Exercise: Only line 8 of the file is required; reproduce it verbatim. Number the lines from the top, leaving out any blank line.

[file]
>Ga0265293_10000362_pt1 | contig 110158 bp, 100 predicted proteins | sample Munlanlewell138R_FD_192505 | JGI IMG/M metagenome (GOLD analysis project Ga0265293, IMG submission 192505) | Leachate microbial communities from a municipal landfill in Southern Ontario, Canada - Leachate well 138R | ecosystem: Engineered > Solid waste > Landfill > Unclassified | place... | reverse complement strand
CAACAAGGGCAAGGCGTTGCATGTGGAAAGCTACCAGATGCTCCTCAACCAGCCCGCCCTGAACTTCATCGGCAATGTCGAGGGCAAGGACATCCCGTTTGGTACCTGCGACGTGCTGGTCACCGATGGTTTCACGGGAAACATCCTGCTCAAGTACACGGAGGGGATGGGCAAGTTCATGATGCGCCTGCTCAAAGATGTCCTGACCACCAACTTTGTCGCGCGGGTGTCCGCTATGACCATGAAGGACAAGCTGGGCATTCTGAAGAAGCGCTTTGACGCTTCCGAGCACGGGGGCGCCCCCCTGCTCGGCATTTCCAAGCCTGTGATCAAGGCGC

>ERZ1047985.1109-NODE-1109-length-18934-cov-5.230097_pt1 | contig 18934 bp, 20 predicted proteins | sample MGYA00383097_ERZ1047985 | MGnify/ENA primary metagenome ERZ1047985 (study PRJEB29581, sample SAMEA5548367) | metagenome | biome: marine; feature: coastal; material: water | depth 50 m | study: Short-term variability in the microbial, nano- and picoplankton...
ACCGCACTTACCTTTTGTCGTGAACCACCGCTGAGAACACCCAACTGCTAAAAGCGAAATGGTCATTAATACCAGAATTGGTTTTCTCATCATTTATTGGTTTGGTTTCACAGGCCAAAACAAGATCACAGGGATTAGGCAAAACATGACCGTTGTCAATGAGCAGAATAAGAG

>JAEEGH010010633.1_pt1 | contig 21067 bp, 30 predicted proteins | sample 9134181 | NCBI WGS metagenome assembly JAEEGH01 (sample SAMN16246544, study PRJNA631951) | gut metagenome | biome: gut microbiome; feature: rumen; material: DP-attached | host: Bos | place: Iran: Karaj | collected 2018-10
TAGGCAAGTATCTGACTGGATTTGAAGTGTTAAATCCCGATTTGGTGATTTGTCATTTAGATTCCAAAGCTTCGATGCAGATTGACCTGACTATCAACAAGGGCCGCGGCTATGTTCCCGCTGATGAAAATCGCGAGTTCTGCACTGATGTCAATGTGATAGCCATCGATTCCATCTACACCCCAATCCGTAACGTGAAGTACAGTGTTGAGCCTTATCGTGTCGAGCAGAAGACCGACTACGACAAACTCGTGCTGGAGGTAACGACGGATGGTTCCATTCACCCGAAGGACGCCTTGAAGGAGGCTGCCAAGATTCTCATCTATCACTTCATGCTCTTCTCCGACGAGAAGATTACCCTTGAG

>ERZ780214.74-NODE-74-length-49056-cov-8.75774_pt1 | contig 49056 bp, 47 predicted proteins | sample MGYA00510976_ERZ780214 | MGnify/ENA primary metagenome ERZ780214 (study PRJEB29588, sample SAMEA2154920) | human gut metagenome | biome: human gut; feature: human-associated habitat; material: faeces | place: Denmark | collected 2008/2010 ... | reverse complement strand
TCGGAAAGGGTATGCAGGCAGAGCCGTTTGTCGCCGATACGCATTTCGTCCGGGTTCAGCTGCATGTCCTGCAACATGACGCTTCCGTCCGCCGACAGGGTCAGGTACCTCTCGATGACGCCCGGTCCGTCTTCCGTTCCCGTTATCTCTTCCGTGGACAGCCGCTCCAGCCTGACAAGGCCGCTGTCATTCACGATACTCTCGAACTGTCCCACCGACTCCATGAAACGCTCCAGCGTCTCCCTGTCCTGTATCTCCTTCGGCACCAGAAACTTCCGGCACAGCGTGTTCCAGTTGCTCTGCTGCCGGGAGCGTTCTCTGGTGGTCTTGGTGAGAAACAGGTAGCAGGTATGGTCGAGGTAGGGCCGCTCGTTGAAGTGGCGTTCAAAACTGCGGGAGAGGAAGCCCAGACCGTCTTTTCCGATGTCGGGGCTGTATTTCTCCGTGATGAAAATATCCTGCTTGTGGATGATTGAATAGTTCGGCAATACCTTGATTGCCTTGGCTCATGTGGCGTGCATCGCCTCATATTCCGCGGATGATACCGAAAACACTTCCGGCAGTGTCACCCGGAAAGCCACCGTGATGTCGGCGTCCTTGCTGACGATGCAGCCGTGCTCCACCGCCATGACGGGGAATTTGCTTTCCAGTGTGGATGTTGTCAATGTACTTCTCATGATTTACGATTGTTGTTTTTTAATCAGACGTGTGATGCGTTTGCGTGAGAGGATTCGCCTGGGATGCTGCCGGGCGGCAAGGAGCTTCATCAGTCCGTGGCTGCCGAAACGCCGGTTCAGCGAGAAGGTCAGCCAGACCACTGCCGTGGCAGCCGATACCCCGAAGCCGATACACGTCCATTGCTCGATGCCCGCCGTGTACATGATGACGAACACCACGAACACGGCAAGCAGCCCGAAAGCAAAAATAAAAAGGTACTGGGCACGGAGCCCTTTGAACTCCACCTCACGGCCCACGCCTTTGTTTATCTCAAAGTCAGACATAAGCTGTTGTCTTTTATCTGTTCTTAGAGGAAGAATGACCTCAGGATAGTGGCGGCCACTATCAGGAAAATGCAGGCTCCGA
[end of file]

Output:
TCGGAAAGGGTATGCAGGCAGAGCCGTTTGTCGCCGATACGCATTTCGTCCGGGTTCAGCTGCATGTCCTGCAACATGACGCTTCCGTCCGCCGACAGGGTCAGGTACCTCTCGATGACGCCCGGTCCGTCTTCCGTTCCCGTTATCTCTTCCGTGGACAGCCGCTCCAGCCTGACAAGGCCGCTGTCATTCACGATACTCTCGAACTGTCCCACCGACTCCATGAAACGCTCCAGCGTCTCCCTGTCCTGTATCTCCTTCGGCACCAGAAACTTCCGGCACAGCGTGTTCCAGTTGCTCTGCTGCCGGGAGCGTTCTCTGGTGGTCTTGGTGAGAAACAGGTAGCAGGTATGGTCGAGGTAGGGCCGCTCGTTGAAGTGGCGTTCAAAACTGCGGGAGAGGAAGCCCAGACCGTCTTTTCCGATGTCGGGGCTGTATTTCTCCGTGATGAAAATATCCTGCTTGTGGATGATTGAATAGTTCGGCAATACCTTGATTGCCTTGGCTCATGTGGCGTGCATCGCCTCATATTCCGCGGATGATACCGAAAACACTTCCGGCAGTGTCACCCGGAAAGCCACCGTGATGTCGGCGTCCTTGCTGACGATGCAGCCGTGCTCCACCGCCATGACGGGGAATTTGCTTTCCAGTGTGGATGTTGTCAATGTACTTCTCATGATTTACGATTGTTGTTTTTTAATCAGACGTGTGATGCGTTTGCGTGAGAGGATTCGCCTGGGATGCTGCCGGGCGGCAAGGAGCTTCATCAGTCCGTGGCTGCCGAAACGCCGGTTCAGCGAGAAGGTCAGCCAGACCACTGCCGTGGCAGCCGATACCCCGAAGCCGATACACGTCCATTGCTCGATGCCCGCCGTGTACATGATGACGAACACCACGAACACGGCAAGCAGCCCGAAAGCAAAAATAAAAAGGTACTGGGCACGGAGCCCTTTGAACTCCACCTCACGGCCCACGCCTTTGTTTATCTCAAAGTCAGACATAAGCTGTTGTCTTTTATCTGTTCTTAGAGGAAGAATGACCTCAGGATAGTGGCGGCCACTATCAGGAAAATGCAGGCTCCGA